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Thursday, December 8, 2022

Experts seek to transform agriculture, nutrition amid climate change

Agricultural experts and leaders from all over the world have developed an ambitious plan to transform global agriculture, while responding to the challenge of climate change and real threats to the production of the planet’s major crops in a hotter world.

Dr Dennis Rangi, Director General, Development, CAB International. Experts have fashioned a plan to transform global agriculture in the face of climate change
Dr Dennis Rangi, Director General, Development, CAB International. Experts have fashioned a plan to transform global agriculture in the face of climate change

This is an outcome of a recent roundtable interaction held in Nairobi, Kenya seeking to create a roadmap that will implement the Global Action Plan for Agricultural Diversification (GAPAD), which is a declaration agreed upon by world leaders during the United Nations Framework Convention on Climate Change (UNFCCC COP21) in Paris in December 2015.

The GAPAD initiative had earlier been designed to support the Sustainable Development Agenda 2030, and to respond to the Declaration on Agriculture Diversification before it was adopted by the United Nations in September 2015.

“Currently, over seven billion people depend on just four major crops to supply three-quarters of their food,” said Dr Dennis Rangi, the Director General, Development, at the Centre for Applied Bioscience International (CAB International). And according to studies, the population is projected to reach nine billion by 2050.

“It is therefore becoming increasingly accepted that in a hotter world, options for agricultural diversification are needed that include a wider range of crops and cropping systems,” said Rangi, noting that there is need for increased species diversity and more resilient agricultural ecosystems that include new crops for food and non-food uses.

The GAPAD initiative is therefore addressing six of the 17 Sustainable Development Goals (SDGs):  2 ‘zero hunger’, 7 ‘affordable and clean energy’, 12 ‘responsible consumption and production’, 13 ‘climate action’, 15 ‘life on land’ and 17 ‘partnerships for the goals’. Agricultural diversification will also eventually contribute to achieving SDG 1 on ‘no poverty’.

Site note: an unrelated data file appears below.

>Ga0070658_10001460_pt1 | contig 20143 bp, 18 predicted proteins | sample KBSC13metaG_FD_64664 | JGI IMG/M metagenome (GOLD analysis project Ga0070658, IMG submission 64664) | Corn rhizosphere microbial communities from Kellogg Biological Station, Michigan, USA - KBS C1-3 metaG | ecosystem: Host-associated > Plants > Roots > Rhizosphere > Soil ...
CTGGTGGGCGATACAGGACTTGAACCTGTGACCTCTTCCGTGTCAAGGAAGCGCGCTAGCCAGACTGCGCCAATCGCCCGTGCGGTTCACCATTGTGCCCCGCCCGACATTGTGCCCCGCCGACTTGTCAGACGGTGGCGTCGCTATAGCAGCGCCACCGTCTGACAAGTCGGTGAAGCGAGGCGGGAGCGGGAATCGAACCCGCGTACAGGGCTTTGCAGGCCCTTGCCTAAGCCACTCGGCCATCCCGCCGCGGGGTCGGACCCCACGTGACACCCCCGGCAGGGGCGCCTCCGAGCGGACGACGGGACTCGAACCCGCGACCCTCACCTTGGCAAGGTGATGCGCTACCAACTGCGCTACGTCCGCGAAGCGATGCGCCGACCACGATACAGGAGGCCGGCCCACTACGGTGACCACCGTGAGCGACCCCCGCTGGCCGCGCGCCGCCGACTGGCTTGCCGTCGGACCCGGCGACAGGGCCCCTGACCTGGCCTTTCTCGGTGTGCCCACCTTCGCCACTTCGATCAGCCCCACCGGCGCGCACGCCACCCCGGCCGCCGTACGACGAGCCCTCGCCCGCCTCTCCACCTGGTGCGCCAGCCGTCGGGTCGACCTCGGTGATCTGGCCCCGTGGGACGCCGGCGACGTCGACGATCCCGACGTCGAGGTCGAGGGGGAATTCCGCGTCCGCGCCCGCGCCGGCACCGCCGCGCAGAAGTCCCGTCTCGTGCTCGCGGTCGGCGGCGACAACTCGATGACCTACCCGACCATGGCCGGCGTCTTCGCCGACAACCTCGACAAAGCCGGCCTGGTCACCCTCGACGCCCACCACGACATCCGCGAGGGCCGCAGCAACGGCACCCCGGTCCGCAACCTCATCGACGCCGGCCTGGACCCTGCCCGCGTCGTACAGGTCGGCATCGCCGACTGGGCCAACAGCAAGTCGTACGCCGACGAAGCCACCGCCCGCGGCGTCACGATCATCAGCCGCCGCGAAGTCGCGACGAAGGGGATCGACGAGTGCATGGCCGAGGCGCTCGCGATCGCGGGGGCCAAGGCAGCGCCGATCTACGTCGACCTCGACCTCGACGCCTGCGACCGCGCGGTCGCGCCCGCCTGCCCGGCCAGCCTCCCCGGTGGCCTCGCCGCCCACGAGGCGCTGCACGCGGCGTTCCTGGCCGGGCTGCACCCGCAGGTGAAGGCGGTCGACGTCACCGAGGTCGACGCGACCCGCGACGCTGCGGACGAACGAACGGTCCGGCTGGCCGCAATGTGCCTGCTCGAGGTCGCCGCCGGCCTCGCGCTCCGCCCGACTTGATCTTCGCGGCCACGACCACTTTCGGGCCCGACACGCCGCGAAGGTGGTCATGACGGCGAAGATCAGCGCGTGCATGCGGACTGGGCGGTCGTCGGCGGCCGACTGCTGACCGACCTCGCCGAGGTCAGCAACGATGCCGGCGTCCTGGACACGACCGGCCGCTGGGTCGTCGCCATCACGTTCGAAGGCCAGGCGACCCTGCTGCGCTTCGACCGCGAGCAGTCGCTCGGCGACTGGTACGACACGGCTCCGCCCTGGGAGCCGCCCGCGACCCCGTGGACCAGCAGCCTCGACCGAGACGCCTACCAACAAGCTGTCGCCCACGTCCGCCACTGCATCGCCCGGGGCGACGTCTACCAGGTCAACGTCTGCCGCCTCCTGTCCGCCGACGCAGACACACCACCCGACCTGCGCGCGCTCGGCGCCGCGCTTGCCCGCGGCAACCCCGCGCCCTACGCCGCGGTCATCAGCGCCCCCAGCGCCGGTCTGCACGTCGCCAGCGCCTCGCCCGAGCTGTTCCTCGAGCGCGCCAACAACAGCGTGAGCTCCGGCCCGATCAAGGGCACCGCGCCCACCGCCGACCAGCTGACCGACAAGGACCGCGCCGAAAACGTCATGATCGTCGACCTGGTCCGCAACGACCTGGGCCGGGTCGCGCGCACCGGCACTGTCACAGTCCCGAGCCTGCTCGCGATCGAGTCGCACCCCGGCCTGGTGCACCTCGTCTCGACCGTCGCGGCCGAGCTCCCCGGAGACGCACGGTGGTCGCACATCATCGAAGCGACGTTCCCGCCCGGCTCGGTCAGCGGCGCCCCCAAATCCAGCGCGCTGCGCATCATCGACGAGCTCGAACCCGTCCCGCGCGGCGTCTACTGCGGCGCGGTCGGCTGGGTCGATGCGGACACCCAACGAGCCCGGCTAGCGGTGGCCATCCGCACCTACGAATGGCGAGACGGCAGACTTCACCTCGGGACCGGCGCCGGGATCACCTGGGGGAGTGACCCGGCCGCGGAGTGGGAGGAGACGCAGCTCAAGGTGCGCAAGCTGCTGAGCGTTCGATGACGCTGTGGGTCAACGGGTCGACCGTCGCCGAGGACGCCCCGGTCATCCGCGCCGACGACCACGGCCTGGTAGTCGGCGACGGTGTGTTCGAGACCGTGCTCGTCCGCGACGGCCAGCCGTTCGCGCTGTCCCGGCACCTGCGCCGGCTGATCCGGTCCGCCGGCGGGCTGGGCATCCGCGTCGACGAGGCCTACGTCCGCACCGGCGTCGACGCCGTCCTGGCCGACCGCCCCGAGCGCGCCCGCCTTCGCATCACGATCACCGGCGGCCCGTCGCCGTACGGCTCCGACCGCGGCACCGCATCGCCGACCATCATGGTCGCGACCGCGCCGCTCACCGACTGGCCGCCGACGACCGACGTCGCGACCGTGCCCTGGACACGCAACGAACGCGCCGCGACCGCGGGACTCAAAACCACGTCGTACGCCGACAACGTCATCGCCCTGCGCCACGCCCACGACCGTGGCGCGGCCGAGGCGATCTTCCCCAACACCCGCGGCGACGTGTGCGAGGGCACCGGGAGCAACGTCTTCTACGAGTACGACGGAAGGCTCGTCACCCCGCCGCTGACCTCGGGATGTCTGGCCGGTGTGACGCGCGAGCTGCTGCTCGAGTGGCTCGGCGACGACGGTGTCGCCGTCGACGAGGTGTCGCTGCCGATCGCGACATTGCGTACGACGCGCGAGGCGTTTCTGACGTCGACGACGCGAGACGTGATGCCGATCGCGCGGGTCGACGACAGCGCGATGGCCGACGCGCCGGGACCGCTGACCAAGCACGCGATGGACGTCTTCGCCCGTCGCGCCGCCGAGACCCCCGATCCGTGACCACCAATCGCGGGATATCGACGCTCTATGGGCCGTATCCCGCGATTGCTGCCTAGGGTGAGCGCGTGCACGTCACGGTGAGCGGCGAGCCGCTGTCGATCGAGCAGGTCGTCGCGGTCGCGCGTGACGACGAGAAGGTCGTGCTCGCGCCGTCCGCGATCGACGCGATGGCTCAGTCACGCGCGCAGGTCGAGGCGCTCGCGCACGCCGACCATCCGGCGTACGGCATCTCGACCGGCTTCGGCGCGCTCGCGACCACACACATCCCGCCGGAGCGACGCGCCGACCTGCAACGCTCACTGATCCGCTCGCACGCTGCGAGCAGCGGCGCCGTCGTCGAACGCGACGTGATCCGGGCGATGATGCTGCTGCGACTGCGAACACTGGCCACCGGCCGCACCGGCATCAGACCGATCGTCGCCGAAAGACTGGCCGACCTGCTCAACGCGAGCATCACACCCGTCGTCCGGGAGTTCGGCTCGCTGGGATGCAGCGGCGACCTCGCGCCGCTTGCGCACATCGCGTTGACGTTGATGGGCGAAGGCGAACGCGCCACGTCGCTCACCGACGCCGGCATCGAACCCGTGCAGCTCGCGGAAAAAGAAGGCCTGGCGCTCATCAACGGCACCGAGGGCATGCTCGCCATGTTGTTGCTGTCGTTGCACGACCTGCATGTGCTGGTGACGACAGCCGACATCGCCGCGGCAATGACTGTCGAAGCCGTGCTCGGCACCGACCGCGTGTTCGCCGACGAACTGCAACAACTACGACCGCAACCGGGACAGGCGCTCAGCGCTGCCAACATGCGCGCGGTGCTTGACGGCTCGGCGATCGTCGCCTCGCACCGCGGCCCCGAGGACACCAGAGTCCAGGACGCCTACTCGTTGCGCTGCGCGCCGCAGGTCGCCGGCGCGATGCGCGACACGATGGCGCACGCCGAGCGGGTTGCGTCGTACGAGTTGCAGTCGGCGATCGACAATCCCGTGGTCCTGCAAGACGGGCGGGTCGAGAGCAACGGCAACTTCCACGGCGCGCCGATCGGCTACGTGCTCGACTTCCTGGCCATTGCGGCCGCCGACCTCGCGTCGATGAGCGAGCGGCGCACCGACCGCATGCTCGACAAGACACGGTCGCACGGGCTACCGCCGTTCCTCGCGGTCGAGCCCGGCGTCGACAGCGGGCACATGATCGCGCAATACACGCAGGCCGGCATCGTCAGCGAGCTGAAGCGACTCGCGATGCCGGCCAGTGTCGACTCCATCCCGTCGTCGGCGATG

Among the leaders and experts who deliberated on the initiative included representatives from the African Union Commission (AUC), the Sustainable Development Goals Centre for Africa and the Australian High Commission, representatives from research and development organisations and a host of journalists drawn from different media organisations.

According to Ruth Oniang’o, a Kenyan Professor in Food Science and Nutrition, agricultural diversification can improve nutrition, enhance food security and help alleviate poverty amongst other benefits.

The experts have therefore developed GAPAD targets based on each of the eight SDG2 targets but focused on the role of agricultural diversification, and have identified the priority activities needed to achieve these targets.

The next step will involve a small group of eminent, respected and highly qualified individuals who will distil and refine the output of the Nairobi roundtable, and integrate these with the distilled and refined outputs from the roundtables that addressed the other five SDGs being addressed by GAPAD.

The result is expected to be a compelling, credible, inclusive, authoritative and investable global plan for agricultural diversification in a hotter world, which has the support of all the relevant institutions.

It is anticipated that GAPAD will be formally launched in mid-2017. At the same time the bold plan for agricultural diversification will be submitted to the secretariat of UNSDA 2030.

In the meantime, GAPAD will seek to build a network of experts, stakeholders, institutions, governments, regional and international organisations, and distinguished individuals to support and champion this urgent and important initiative.

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